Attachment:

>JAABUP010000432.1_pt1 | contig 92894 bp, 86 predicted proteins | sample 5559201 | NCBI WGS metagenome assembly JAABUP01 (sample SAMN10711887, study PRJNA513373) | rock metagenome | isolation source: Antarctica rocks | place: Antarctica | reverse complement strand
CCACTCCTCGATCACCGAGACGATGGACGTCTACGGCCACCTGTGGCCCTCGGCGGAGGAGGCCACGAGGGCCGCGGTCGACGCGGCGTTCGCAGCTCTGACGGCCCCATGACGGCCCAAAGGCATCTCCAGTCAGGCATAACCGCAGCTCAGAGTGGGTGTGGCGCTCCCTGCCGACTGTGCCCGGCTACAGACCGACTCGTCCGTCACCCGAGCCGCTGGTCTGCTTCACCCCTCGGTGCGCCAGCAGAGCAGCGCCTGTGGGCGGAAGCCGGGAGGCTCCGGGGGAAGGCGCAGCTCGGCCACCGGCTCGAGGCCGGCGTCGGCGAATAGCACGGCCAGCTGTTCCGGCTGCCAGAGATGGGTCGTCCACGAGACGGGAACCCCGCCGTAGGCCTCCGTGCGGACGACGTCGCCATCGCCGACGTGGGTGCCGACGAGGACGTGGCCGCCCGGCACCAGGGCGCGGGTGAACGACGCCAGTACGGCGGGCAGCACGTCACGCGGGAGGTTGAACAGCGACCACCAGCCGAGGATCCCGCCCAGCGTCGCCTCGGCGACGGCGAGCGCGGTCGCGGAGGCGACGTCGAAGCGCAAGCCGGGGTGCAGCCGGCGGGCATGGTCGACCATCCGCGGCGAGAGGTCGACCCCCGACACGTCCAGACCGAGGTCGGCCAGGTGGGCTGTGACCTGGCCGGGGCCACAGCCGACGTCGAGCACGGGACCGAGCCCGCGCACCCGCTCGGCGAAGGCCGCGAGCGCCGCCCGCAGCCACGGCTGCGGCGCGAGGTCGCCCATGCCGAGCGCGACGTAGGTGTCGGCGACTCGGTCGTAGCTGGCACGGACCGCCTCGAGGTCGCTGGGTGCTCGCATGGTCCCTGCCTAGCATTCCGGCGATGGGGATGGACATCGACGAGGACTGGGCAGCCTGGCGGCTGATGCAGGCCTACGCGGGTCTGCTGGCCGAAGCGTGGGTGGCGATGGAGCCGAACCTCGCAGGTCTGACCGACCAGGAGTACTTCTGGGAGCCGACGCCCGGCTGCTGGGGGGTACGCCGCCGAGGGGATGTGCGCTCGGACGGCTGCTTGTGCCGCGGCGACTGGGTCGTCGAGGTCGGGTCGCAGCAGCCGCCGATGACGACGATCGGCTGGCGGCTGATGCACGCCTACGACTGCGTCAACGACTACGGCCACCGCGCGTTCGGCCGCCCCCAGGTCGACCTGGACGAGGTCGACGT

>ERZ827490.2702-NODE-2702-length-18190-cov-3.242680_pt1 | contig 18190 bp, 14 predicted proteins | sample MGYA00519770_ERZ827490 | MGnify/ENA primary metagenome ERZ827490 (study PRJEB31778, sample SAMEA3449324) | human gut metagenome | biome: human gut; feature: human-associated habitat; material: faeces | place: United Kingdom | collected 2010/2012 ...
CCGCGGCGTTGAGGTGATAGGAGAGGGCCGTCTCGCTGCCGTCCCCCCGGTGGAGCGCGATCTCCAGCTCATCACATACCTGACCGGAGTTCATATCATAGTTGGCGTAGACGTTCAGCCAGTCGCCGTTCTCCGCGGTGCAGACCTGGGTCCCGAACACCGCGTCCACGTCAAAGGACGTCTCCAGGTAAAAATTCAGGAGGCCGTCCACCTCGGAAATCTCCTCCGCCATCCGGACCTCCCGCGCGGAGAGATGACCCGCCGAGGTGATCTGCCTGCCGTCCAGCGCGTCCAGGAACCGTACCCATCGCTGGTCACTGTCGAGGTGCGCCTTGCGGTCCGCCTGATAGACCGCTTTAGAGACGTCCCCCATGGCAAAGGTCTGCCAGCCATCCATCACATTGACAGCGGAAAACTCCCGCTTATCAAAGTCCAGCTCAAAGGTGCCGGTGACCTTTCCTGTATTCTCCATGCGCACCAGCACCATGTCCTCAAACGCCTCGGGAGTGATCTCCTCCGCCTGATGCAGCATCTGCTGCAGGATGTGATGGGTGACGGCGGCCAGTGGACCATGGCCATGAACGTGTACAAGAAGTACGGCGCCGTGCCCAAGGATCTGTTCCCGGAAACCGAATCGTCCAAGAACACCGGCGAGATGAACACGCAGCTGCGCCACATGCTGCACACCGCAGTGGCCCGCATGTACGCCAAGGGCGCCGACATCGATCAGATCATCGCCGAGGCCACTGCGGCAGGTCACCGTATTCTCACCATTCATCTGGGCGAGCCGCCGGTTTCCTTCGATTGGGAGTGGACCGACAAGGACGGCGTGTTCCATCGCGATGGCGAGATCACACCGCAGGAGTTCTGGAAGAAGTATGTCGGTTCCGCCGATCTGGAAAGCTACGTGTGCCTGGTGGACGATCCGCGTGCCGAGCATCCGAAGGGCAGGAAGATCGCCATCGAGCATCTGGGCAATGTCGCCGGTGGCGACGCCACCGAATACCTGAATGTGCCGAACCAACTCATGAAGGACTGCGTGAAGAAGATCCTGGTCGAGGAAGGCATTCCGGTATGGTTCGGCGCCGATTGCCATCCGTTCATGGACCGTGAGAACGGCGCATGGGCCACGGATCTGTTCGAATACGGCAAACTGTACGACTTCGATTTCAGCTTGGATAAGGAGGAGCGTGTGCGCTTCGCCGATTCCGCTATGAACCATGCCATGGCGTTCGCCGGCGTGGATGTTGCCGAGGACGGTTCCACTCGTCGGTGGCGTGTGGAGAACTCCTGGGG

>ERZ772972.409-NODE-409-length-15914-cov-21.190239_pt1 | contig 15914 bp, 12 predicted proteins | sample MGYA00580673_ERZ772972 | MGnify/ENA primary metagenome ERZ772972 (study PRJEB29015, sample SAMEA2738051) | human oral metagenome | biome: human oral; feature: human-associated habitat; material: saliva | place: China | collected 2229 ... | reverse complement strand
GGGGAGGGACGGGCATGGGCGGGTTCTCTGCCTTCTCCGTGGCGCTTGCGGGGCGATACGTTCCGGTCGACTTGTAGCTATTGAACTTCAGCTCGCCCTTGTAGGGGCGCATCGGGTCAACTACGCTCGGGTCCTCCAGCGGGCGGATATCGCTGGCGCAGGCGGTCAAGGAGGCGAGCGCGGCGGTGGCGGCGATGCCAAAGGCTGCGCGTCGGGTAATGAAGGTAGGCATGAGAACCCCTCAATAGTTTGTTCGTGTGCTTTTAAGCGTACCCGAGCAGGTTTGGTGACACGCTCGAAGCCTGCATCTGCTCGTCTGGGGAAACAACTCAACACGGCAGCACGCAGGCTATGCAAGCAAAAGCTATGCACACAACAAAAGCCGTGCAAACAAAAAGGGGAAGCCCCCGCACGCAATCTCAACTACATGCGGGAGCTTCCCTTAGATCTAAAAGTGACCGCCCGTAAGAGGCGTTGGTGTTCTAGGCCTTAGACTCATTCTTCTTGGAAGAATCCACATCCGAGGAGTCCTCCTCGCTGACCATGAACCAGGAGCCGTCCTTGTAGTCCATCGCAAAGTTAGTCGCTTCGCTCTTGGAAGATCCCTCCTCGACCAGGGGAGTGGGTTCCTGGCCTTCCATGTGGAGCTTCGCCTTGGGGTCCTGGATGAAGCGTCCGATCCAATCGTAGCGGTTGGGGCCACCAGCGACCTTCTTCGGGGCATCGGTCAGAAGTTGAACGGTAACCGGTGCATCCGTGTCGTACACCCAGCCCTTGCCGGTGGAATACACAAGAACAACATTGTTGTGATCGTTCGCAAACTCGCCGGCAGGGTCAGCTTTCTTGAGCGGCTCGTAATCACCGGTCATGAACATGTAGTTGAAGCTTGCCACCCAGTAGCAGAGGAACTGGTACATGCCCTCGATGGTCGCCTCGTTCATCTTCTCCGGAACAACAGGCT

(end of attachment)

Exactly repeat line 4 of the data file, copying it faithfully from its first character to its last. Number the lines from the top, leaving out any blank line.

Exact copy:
CCGCGGCGTTGAGGTGATAGGAGAGGGCCGTCTCGCTGCCGTCCCCCCGGTGGAGCGCGATCTCCAGCTCATCACATACCTGACCGGAGTTCATATCATAGTTGGCGTAGACGTTCAGCCAGTCGCCGTTCTCCGCGGTGCAGACCTGGGTCCCGAACACCGCGTCCACGTCAAAGGACGTCTCCAGGTAAAAATTCAGGAGGCCGTCCACCTCGGAAATCTCCTCCGCCATCCGGACCTCCCGCGCGGAGAGATGACCCGCCGAGGTGATCTGCCTGCCGTCCAGCGCGTCCAGGAACCGTACCCATCGCTGGTCACTGTCGAGGTGCGCCTTGCGGTCCGCCTGATAGACCGCTTTAGAGACGTCCCCCATGGCAAAGGTCTGCCAGCCATCCATCACATTGACAGCGGAAAACTCCCGCTTATCAAAGTCCAGCTCAAAGGTGCCGGTGACCTTTCCTGTATTCTCCATGCGCACCAGCACCATGTCCTCAAACGCCTCGGGAGTGATCTCCTCCGCCTGATGCAGCATCTGCTGCAGGATGTGATGGGTGACGGCGGCCAGTGGACCATGGCCATGAACGTGTACAAGAAGTACGGCGCCGTGCCCAAGGATCTGTTCCCGGAAACCGAATCGTCCAAGAACACCGGCGAGATGAACACGCAGCTGCGCCACATGCTGCACACCGCAGTGGCCCGCATGTACGCCAAGGGCGCCGACATCGATCAGATCATCGCCGAGGCCACTGCGGCAGGTCACCGTATTCTCACCATTCATCTGGGCGAGCCGCCGGTTTCCTTCGATTGGGAGTGGACCGACAAGGACGGCGTGTTCCATCGCGATGGCGAGATCACACCGCAGGAGTTCTGGAAGAAGTATGTCGGTTCCGCCGATCTGGAAAGCTACGTGTGCCTGGTGGACGATCCGCGTGCCGAGCATCCGAAGGGCAGGAAGATCGCCATCGAGCATCTGGGCAATGTCGCCGGTGGCGACGCCACCGAATACCTGAATGTGCCGAACCAACTCATGAAGGACTGCGTGAAGAAGATCCTGGTCGAGGAAGGCATTCCGGTATGGTTCGGCGCCGATTGCCATCCGTTCATGGACCGTGAGAACGGCGCATGGGCCACGGATCTGTTCGAATACGGCAAACTGTACGACTTCGATTTCAGCTTGGATAAGGAGGAGCGTGTGCGCTTCGCCGATTCCGCTATGAACCATGCCATGGCGTTCGCCGGCGTGGATGTTGCCGAGGACGGTTCCACTCGTCGGTGGCGTGTGGAGAACTCCTGGGG